A response to @chadandy on #PrideTO and the Mammoliti motion

Toronto City councillor Giorgio Mammoliti’s motion to defund Pride Toronto (PT) as punishment for its decision to rescind its ban on the words “Israeli apartheid” in Toronto’s Pride parade passed at city council today after a vote of 36-1. But the…

Toronto City councillor Giorgio Mammoliti’s motion to defund Pride Toronto (PT) as punishment for its decision to rescind its ban on the words “Israeli apartheid” in Toronto’s Pride parade passed at city council today after a vote of 36-1. But the motion was changed significantly before it came to a vote. ??

In response to this news, I tweeted:


I was compelled to respond to a question from @chadandy on Twitter:





Because I like and respect Chad, I thought I would put my thoughts down in a fuller form and invite him and others who share his feelings into a conversation.

My concern is not with the City’s right to enforce its policies, it is about Mammoliti’s motivations behind his original motion.

Clearly the City has every right, an obligation, to enforce its policies in all cases where the policy applies. This motion places particular scrutiny and extra pressure on Pride Toronto in its relationship with its diverse communities with a chilling “big brother is watching” message.

So why is this motion before Council in first place? Clearly, there are political motivations driving this scrutiny and we all know it. Mammoliti’s original motion would have retroactively punished Pride TorontoI – if anyone has the text of that original motion, I’d love to see it.

The politics surrounding the words “Israeli apartheid” are central here and we all know it. I question whether it is fair to put the City Manager into the awkward position of having to adjudicate those politics.

I’m sure Chad would recognize that as well. So lets talk about the real issue, those words.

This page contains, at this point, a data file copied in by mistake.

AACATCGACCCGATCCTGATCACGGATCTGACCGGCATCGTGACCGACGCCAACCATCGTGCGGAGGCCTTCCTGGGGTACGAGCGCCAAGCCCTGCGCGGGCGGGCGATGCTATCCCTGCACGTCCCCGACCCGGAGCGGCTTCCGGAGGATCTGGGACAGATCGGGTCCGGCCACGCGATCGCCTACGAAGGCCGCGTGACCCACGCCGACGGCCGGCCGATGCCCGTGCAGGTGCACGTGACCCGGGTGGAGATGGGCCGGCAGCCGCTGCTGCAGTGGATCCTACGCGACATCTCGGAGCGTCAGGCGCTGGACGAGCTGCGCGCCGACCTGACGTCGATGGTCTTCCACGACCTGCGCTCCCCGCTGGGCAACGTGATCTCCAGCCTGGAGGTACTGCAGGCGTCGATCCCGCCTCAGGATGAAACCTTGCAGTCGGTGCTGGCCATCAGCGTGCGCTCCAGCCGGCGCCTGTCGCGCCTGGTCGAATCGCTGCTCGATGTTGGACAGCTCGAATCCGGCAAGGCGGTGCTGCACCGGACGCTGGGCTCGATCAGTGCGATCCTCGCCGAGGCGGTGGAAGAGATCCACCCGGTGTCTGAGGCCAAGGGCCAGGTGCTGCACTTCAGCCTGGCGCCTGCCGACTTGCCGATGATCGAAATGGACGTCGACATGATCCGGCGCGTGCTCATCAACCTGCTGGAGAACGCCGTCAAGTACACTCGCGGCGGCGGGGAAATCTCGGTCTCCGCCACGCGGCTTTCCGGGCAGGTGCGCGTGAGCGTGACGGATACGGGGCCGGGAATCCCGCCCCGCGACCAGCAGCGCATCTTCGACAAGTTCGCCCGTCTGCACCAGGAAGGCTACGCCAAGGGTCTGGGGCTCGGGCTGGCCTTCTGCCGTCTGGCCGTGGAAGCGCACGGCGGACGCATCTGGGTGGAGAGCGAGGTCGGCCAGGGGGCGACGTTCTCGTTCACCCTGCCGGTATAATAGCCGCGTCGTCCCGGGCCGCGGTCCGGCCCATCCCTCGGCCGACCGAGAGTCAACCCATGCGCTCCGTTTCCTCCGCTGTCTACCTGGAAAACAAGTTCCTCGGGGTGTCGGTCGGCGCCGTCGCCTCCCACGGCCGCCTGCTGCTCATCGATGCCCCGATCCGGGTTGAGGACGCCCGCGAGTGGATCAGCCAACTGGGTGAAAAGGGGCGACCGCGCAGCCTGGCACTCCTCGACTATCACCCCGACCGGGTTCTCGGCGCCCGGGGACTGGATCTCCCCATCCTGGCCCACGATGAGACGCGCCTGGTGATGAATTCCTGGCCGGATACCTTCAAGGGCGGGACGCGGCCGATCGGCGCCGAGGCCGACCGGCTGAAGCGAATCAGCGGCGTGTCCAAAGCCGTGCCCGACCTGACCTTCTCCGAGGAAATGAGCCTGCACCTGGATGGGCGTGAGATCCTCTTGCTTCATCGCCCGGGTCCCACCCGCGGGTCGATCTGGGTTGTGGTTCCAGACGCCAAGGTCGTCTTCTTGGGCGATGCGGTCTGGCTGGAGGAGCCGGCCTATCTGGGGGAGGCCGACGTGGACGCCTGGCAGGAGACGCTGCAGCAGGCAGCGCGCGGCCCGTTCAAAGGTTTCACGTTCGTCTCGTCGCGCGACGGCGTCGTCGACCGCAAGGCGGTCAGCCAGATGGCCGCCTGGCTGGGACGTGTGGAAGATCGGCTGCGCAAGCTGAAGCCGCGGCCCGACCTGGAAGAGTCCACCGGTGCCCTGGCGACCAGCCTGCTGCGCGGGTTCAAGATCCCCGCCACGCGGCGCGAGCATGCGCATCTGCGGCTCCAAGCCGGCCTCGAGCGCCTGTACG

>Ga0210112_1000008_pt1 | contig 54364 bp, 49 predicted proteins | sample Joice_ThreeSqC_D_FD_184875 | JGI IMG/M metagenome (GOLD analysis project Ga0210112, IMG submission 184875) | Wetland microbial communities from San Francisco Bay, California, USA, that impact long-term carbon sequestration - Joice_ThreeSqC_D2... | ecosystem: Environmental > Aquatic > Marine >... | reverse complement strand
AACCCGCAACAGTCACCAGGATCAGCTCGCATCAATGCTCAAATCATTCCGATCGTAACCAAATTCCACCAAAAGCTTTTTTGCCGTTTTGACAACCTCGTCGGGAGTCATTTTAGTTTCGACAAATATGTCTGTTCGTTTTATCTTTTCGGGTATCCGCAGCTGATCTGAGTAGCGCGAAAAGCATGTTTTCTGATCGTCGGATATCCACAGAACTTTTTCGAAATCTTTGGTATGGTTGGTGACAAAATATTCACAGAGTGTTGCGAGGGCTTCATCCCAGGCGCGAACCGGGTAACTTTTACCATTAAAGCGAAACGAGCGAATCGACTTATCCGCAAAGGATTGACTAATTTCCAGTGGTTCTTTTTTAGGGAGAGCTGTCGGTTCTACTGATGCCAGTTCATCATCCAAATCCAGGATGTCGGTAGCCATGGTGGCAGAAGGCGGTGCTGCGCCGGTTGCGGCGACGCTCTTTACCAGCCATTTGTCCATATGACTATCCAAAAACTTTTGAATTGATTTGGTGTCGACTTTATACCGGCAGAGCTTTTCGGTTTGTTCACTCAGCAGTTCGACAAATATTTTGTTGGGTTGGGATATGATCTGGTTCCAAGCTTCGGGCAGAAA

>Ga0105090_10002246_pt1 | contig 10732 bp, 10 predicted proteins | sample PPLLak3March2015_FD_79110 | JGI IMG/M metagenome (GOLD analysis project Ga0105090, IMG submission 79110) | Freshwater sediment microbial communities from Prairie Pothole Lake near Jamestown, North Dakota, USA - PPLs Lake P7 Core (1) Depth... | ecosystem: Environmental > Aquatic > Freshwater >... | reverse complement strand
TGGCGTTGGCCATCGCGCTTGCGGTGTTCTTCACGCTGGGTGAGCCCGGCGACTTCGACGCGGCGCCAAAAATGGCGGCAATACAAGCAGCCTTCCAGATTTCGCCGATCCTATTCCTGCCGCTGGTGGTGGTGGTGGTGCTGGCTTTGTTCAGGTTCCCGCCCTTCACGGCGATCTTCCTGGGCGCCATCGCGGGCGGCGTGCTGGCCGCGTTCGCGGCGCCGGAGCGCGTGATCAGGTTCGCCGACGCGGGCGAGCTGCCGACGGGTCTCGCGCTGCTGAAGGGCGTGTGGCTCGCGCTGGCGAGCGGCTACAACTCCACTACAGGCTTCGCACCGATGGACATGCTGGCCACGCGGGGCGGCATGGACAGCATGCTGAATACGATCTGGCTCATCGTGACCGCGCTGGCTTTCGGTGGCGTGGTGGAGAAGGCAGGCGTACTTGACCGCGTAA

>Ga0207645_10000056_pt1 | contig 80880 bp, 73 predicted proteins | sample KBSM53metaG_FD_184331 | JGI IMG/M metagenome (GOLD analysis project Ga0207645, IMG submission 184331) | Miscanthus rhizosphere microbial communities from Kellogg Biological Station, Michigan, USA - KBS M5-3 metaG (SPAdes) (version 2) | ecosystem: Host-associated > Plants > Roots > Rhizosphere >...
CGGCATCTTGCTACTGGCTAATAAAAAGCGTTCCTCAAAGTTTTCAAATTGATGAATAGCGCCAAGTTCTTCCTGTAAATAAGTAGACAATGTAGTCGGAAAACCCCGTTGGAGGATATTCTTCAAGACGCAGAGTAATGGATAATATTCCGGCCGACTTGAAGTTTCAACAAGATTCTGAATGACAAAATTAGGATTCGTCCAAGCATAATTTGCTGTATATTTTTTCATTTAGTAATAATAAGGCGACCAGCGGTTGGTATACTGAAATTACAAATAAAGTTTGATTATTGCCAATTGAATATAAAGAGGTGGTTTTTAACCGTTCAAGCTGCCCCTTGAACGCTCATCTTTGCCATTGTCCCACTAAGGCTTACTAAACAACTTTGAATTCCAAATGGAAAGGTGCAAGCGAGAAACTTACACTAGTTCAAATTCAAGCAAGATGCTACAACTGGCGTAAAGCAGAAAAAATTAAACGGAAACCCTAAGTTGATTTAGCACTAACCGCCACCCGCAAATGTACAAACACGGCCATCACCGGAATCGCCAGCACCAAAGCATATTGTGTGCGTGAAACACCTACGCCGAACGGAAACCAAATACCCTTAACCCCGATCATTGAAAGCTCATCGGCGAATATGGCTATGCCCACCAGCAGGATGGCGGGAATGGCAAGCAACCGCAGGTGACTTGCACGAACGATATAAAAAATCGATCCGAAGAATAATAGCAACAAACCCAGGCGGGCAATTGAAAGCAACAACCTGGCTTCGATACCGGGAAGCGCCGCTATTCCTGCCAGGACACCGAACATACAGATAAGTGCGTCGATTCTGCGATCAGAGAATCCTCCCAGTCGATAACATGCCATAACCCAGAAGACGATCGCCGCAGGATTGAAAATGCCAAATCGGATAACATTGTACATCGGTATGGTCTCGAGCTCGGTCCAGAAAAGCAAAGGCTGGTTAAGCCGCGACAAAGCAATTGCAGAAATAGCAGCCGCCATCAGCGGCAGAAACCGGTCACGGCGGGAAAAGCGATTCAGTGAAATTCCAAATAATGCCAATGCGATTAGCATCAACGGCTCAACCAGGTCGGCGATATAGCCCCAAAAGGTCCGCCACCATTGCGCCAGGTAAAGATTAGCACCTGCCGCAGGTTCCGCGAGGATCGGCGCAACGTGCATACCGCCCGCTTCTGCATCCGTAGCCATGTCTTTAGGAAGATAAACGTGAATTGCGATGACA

The City’s “Declaration of a Non-discrimination Policy” for grant recipients states:

Declaration: On behalf of and with the authority of the organization named below, I hereby declare that this organization adopts and upholds the City of Toronto???s policy statement which prohibits discrimination and harassment and protects the right to be free of hate activity, based on age, ancestry, citizenship, creed (religion), colour, disability, ethnic origin, family status, gender identity, level of literacy, marital status, place of origin, membership in a union or staff association, political affiliation, race, receipt of public assistance, record of offences, sex, sexual orientation or any other personal characteristics by or within the organization.

So it appears to me, other than whatever normal compliance processes the City might apply to this policy, there should be a clear and transparent process to take up a complaint under this policy other than a Council motion.??My reading of this is that it really is up to someone to establish through some kind of evidence that there is a violation of this policy in a particular case.

Could somebody who believes that the words “Israeli apartheid” are hate speech or the activities of QUAIA qualify as discrimination or harassment “by or within the organization” of Pride Toronto according to this policy please explain their position for me? Chad? Someone from Kulanu Toronto perhaps?

Am I inviting a flame war in the comments? I hope not, because I’m genuinely interested in a real conversation that sheds more light on this contentious issue.

11 thoughts on “A response to @chadandy on #PrideTO and the Mammoliti motion”

  1. Thanks @shawnsyms for the comment and the link to Zahra Dhanani’s submission regarding QUAIA and #PrideTO. It’s excellent reading!

  2. The original motion was as follows:Councillor Mammoliti, seconded by Councillor Ford, recommends that: 1. City Council direct the City Clerk to advise the Pride organizers that the City of Toronto???s 2010 funding and support is revoked and is to be returned retroactively to the City because Pride did not invoke the City of Toronto???s anti-discriminating policies by allowing Queers Against Israel Apartheid to participate in this year???s Pride Parade. 2. The City of Toronto rejects any and all future applications from Pride for funding and support.